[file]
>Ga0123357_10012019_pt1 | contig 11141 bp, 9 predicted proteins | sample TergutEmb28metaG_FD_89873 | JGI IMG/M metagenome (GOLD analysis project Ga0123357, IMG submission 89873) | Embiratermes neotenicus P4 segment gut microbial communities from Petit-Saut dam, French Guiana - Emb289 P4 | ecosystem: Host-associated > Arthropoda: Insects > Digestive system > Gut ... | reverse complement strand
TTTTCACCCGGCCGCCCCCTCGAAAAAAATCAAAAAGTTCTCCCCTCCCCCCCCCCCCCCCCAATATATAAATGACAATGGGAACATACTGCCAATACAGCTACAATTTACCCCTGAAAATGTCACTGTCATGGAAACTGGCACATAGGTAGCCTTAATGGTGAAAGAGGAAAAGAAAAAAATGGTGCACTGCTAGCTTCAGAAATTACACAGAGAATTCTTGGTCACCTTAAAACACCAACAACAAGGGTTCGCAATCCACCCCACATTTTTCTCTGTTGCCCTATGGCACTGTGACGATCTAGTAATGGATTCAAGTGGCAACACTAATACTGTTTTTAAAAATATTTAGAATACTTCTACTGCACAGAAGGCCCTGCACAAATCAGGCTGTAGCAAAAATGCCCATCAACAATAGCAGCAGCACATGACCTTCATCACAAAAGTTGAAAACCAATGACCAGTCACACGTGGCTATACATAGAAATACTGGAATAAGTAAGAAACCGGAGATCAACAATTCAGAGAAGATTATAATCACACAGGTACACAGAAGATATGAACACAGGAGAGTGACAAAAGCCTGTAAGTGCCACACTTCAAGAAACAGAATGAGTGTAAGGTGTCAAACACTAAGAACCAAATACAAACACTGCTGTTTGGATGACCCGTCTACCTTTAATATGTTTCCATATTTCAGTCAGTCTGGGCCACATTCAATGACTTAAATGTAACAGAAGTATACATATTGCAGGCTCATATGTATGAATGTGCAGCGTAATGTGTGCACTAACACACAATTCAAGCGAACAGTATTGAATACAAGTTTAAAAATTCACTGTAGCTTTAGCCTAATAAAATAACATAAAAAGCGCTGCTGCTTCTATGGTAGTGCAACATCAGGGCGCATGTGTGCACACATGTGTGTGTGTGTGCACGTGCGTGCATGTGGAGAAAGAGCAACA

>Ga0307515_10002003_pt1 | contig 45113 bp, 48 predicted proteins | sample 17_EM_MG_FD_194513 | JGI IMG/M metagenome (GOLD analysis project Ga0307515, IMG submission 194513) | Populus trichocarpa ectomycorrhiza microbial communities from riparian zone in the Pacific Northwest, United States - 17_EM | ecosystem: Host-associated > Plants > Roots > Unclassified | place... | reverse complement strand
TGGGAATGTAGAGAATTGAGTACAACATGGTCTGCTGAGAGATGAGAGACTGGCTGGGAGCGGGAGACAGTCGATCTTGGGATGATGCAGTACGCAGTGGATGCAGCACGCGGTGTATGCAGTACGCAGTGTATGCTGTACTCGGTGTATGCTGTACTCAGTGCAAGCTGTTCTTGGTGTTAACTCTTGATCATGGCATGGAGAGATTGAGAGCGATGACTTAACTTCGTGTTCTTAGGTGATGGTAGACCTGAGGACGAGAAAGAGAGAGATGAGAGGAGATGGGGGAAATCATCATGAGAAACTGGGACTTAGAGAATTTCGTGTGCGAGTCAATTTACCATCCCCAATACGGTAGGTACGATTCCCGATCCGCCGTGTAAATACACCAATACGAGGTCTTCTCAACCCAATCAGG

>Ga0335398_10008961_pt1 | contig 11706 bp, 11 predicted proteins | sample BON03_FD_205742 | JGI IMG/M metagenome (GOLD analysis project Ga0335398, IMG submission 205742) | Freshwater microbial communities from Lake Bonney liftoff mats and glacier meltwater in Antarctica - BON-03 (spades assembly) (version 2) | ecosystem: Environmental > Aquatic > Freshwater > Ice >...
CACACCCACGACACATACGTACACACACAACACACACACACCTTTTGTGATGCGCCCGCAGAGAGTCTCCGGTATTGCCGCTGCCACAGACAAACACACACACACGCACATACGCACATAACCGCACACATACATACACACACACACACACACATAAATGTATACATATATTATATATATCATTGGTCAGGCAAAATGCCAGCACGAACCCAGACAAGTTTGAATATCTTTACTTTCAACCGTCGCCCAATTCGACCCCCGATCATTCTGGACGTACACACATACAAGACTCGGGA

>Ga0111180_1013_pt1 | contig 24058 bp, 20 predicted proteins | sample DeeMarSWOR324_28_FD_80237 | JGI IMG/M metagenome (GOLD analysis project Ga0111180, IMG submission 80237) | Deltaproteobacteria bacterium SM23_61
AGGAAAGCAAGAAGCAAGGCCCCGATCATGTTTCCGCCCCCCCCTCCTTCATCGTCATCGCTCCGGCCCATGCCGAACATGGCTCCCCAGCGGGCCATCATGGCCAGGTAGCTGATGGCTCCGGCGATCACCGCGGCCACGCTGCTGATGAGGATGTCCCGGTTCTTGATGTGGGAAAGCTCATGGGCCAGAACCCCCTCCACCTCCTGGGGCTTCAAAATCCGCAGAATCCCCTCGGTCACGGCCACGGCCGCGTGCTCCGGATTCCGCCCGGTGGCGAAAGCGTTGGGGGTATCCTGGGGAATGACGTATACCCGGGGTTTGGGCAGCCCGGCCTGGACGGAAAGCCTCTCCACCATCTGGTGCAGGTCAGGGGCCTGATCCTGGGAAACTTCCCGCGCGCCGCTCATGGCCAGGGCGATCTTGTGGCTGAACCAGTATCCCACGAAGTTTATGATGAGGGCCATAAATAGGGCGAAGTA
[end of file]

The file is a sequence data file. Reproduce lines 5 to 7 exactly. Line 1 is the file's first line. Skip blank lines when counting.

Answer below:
>Ga0335398_10008961_pt1 | contig 11706 bp, 11 predicted proteins | sample BON03_FD_205742 | JGI IMG/M metagenome (GOLD analysis project Ga0335398, IMG submission 205742) | Freshwater microbial communities from Lake Bonney liftoff mats and glacier meltwater in Antarctica - BON-03 (spades assembly) (version 2) | ecosystem: Environmental > Aquatic > Freshwater > Ice >...
CACACCCACGACACATACGTACACACACAACACACACACACCTTTTGTGATGCGCCCGCAGAGAGTCTCCGGTATTGCCGCTGCCACAGACAAACACACACACACGCACATACGCACATAACCGCACACATACATACACACACACACACACACATAAATGTATACATATATTATATATATCATTGGTCAGGCAAAATGCCAGCACGAACCCAGACAAGTTTGAATATCTTTACTTTCAACCGTCGCCCAATTCGACCCCCGATCATTCTGGACGTACACACATACAAGACTCGGGA

>Ga0111180_1013_pt1 | contig 24058 bp, 20 predicted proteins | sample DeeMarSWOR324_28_FD_80237 | JGI IMG/M metagenome (GOLD analysis project Ga0111180, IMG submission 80237) | Deltaproteobacteria bacterium SM23_61